Stories related to "International Business". http://www.chicagobooth.edu/magazine/spring-2016/rss


The Jet Set

In order for Todd Musgrove, ’10, to get to the office, he takes a plane, a train, and a car. And he likes it that way. Every two weeks, the Tokyo-based founder of Flight Digital Media, a digital marketing and mobile development firm, hops a nearly five-hour flight to his Metro Manila, Philippines, office. He doesn’t stay at a hotel. Instead, a corporate apartment in the city makes it easier to commute with only a carry-on. In Manila, unlike in Tokyo, life revolves around the business—and he embraces the grueling schedule. “I work crazy hours when I’m there because I try to maximize my time,” said Musgrove, who relocated from Chicago to Tokyo with his wife and two young children five years ago. Musgrove is a supercommuter—a new kind of business traveler who often traverses multiple time zones just to get to the office. The career path is by choice, albeit not one without difficulties. Today’s so-called supercommuter is just as comfortable hopping on a three-hour international flight as his neighbor who may take the highway to work and spend 40 minutes in traffic. For supercommuters, it’s not simply about taking on a temporary assignment elsewhere: they are strategically flying to global hotspots in order to get ahead in their careers without uprooting their lives.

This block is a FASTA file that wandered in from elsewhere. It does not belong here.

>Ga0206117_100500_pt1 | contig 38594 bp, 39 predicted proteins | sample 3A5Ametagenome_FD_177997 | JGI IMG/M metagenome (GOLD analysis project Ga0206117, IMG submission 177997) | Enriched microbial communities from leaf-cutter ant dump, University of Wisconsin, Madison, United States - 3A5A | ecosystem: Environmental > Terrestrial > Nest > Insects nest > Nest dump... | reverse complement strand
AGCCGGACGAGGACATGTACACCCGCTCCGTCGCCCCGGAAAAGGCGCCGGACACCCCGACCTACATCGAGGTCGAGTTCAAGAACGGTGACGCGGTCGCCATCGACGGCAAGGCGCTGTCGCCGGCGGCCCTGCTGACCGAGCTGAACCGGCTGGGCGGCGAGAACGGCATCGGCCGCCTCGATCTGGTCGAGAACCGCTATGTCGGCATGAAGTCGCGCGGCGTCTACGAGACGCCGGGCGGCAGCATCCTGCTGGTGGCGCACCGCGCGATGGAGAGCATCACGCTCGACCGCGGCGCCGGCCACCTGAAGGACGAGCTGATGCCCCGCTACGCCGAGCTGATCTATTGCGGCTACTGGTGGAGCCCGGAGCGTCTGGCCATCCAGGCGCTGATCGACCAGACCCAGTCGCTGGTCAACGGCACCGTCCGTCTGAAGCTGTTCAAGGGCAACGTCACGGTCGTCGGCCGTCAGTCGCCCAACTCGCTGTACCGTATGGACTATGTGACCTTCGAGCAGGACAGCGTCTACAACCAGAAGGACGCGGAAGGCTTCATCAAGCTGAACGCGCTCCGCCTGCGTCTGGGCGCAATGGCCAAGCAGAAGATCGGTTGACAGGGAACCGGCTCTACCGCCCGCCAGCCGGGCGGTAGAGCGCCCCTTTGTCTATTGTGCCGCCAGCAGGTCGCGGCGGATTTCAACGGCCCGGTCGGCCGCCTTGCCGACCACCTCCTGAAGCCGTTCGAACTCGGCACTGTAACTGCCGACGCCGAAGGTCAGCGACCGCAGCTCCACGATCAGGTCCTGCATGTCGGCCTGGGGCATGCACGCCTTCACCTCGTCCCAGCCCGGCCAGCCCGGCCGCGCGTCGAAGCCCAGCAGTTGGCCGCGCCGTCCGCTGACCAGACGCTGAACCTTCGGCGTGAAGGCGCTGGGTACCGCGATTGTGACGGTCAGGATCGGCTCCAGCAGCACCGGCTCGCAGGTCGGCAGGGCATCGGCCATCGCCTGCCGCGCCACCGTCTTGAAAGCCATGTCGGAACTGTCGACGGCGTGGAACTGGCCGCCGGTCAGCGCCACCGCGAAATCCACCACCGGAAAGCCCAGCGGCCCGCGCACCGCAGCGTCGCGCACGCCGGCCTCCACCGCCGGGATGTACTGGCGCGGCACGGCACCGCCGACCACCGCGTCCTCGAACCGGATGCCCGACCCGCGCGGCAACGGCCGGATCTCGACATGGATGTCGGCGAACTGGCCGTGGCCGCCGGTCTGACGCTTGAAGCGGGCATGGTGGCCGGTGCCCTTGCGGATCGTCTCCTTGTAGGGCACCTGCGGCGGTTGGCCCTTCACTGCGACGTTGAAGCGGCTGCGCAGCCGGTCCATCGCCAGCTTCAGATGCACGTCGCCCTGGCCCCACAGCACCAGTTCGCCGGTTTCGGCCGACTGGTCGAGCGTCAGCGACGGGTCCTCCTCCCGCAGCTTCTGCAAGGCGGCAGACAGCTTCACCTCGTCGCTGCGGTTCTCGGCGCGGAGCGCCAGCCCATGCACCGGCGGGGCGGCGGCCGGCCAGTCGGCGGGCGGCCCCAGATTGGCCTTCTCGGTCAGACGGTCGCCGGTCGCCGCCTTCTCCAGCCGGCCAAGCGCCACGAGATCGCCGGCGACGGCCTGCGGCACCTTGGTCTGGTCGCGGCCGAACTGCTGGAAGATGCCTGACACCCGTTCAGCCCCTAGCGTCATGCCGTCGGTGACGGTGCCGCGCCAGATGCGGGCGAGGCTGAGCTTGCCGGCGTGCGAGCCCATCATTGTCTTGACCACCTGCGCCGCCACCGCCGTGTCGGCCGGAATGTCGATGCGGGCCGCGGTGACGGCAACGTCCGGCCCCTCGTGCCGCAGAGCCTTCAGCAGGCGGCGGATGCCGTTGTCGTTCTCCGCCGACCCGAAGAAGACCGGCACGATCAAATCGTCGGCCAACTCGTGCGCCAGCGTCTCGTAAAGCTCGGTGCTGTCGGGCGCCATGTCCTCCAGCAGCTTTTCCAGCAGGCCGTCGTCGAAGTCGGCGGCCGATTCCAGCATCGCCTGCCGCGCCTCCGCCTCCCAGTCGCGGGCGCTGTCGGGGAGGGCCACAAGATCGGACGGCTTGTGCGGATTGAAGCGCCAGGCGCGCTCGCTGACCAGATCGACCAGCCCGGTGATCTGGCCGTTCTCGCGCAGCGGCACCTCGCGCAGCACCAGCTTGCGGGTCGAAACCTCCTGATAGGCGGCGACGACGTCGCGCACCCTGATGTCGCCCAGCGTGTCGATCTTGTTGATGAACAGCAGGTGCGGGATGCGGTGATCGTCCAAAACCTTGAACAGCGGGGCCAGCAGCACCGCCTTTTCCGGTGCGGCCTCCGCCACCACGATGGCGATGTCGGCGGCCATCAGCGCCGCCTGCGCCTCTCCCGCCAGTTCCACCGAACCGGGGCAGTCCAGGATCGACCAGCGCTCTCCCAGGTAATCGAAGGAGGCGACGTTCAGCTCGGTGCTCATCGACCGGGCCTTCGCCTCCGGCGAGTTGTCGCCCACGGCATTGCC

Student Supercommuters

Every four to six weeks, Robindra “Rob” Chatterjee shuttles more than 4,000 miles from his home in Brisbane, Australia, spending about 21 hours in trains, taxis, and airplanes, to get to his Executive MBA classes on Chicago Booth’s Hong Kong campus. He’s picked up a few travel tricks along the way. For instance, the showers at the Singapore airport are surprisingly nice. It pays to invest in a good pair of noise-canceling headphones. And an eight-hour flight can make for an adequate night’s sleep. “I’m practiced at sleeping upright on an economy-class flight,” said the 37-year-old, who works for his family’s coal sales and minerals exploration business.<br/>